As last Sunday’s presidential election in Belarus continues to fuel protests and unnerve its leadership, Radio Free Europe/Radio Liberty (RFE/RL) journalists continue to defy unrelenting government pressure to break through an information blockade and provide audiences with reporting they can’t get anywhere else.
“Our journalists in Belarus have demonstrated remarkable resilience and courage to keep reporting the news in the face of unbridled government interference and outright danger,” said RFE/RL Acting President Daisy Sindelar. “The government’s shutdown of the internet on August 9 was the latest attempt during a tightly managed election season to control the information space – and to silence RFE/RL — but we will not allow it.”
Targeted attacks against RFE/RL’s Belarus Service and Current Time digital network began early in the campaign in response to their reporting on social networks. President Lukashenka twice threatened the Belarus Service, and on June 25 Interior Minister Yury Karayeu openly expressed his displeasure, accusing it of helping to “coordinate” street protests with its live news coverage and threatening to revoke the Minsk bureau’s official status. That same day, authorities arrested Ihar Losik, an independent blogger and a consultant with the Service on digital strategy. In the ensuing weeks, journalists with the Belarus Service endured detentions, beatings, and harassment, and correspondents with RFE/RL’s Current Time network were deported. Police left no doubt about the motive behind their attacks when they grabbed reporters in the middle of live news broadcasts and shoved them into waiting vans.
On election day, despite the chaos in the early hours of the internet shutdown, RFE/RL’s Belarus Service managed to post video live from Minsk and the regional capitals of Brest and Homel, reporting on early polling results that officially handed a sixth presidential term to Lukashenka, who has already served 26 years in office. The Service went on to record street protests and riot police deployments in coverage that was seen around the world. But by August 10, visits from inside Belarus to its website accounted for just 50.5 percent of all traffic, down from 90 percent only days before. Current Time, which earned more than 16 million video views from Belarus on social networks between August 3-9 and saw views from Belarus on YouTube double to 2.1 million between June and August, also saw its audience drop. According to one media monitoring group, the shutdown reduced connectivity in Belarus by approximately 80 percent.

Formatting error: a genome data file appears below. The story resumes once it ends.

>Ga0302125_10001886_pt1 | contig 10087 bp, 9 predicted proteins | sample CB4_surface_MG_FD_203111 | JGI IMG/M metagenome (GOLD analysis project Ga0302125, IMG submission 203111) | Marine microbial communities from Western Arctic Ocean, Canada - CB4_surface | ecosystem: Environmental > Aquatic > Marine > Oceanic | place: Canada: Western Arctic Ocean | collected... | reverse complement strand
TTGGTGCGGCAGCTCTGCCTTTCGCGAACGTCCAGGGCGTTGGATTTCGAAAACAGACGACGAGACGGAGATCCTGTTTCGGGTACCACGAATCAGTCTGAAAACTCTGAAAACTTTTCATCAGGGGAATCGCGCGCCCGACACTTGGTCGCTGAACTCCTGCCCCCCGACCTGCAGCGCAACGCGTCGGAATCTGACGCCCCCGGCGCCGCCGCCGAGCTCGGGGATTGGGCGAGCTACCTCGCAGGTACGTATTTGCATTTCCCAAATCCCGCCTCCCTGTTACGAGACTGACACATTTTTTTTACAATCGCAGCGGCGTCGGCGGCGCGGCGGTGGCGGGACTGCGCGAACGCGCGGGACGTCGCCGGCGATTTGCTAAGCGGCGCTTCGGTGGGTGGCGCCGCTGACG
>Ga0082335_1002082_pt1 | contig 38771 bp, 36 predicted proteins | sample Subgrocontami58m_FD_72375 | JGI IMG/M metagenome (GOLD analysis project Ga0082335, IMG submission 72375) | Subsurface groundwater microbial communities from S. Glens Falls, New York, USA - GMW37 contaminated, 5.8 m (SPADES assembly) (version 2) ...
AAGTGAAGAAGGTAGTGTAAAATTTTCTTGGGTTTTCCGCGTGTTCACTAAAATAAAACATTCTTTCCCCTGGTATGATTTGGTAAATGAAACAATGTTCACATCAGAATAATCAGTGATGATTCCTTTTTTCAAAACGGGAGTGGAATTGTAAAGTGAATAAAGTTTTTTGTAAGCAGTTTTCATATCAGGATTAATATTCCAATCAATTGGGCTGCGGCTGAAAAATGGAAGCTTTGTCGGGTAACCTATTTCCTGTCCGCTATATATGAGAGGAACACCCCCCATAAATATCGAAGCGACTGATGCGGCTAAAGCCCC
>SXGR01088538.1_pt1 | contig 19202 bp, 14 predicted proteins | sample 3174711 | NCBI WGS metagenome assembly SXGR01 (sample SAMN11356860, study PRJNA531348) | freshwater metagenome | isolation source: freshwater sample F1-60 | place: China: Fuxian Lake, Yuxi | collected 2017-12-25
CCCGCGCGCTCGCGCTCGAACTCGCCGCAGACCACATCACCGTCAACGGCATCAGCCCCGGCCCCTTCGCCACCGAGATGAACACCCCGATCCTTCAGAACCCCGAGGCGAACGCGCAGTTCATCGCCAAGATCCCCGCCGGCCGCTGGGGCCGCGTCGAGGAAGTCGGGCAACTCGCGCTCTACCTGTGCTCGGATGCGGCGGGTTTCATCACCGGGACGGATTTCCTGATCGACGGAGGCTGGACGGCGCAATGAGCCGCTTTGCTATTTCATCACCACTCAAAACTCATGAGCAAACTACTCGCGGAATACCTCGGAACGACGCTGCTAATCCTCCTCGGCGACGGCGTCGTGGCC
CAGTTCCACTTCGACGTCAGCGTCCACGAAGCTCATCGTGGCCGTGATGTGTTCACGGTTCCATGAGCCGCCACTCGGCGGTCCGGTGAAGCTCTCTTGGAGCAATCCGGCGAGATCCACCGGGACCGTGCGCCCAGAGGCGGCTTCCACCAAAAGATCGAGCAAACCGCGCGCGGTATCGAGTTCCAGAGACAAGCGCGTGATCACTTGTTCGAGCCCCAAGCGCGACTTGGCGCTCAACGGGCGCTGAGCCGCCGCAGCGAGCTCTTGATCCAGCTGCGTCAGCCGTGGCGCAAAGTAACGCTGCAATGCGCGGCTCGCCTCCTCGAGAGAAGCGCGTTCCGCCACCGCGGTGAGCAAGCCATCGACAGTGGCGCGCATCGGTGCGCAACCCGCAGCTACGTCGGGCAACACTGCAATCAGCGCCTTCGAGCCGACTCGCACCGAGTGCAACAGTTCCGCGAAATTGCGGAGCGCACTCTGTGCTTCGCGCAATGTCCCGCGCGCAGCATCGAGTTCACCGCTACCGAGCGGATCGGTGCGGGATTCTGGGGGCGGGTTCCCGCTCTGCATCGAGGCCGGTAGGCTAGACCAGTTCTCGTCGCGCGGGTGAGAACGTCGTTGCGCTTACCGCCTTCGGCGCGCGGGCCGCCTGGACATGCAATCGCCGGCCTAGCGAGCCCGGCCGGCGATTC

In addition, the Belarus Service responded by pivoting to radio broadcasts, a platform it abandoned several years earlier after completing a digital overhaul of its operations. Since August 11, it has been available on AM 1386kHz from 21:00 to 22:00 and from 23:00 to 0:00, local time, on a frequency borrowed from RFE/RL’s Russian Service. Listeners from Minsk and Mahilou have told RFE/RL that they have heard the broadcasts, and drivers in Vitebsk and Hrodna have tuned in from their cars.
Said Sindelar, “It is crucial that we have a platform for reaching the people of Belarus that is fully independent of the government. Radio is not a replacement for a free internet, but it is an additional way for us to provide urgent and uncensored news to our audiences, and we have the agility and expertise to do that.”
Some experts have expressed concern that even if general internet service is restored, authorities have the capability to target individual websites. Moreover, individual SIM cards, which were blocked in numerous cases during the elections to prevent journalists from sending information and video, can be blocked again.
On August 10, President Lukashenka made a veiled but menacing reference to RFE/RL when he stated that there are “puppet masters of the protests who reside in the Czech Republic” — where the company’s headquarters is located.
Since the August 9 election, the Committee to Protect Journalists, Reporters Without Borders, and PEN America have condemned attacks on the media and the targeting of independent journalists in Belarus. On August 6, the U.S. Senate unanimously passed a resolution condemning Belarusian government pressure on RFE/RL journalists, among others, and called for a “free, fair, and transparent presidential election in Belarus.”
Radio Free Europe / Radio Liberty is a private, independent international news organization whose programs — radio, Internet, television, and mobile — reach influential audiences in 23 countries, including Russia, Ukraine, Iran, Afghanistan, Pakistan, the republics of Central Asia and the Caucasus. It is funded by the U.S. Congress through USAGM.
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